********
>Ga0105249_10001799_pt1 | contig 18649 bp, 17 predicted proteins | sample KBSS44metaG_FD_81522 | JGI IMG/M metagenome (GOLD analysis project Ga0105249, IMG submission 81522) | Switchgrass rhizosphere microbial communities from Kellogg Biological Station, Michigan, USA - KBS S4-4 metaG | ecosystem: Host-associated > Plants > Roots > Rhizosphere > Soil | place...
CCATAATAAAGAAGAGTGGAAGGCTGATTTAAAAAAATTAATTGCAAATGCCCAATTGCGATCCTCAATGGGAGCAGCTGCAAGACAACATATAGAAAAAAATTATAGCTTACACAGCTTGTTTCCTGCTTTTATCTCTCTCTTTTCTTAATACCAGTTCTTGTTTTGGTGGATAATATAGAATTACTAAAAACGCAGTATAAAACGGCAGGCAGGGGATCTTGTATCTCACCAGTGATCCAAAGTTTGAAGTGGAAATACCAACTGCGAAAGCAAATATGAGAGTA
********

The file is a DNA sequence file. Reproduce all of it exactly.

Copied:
>Ga0105249_10001799_pt1 | contig 18649 bp, 17 predicted proteins | sample KBSS44metaG_FD_81522 | JGI IMG/M metagenome (GOLD analysis project Ga0105249, IMG submission 81522) | Switchgrass rhizosphere microbial communities from Kellogg Biological Station, Michigan, USA - KBS S4-4 metaG | ecosystem: Host-associated > Plants > Roots > Rhizosphere > Soil | place...
CCATAATAAAGAAGAGTGGAAGGCTGATTTAAAAAAATTAATTGCAAATGCCCAATTGCGATCCTCAATGGGAGCAGCTGCAAGACAACATATAGAAAAAAATTATAGCTTACACAGCTTGTTTCCTGCTTTTATCTCTCTCTTTTCTTAATACCAGTTCTTGTTTTGGTGGATAATATAGAATTACTAAAAACGCAGTATAAAACGGCAGGCAGGGGATCTTGTATCTCACCAGTGATCCAAAGTTTGAAGTGGAAATACCAACTGCGAAAGCAAATATGAGAGTA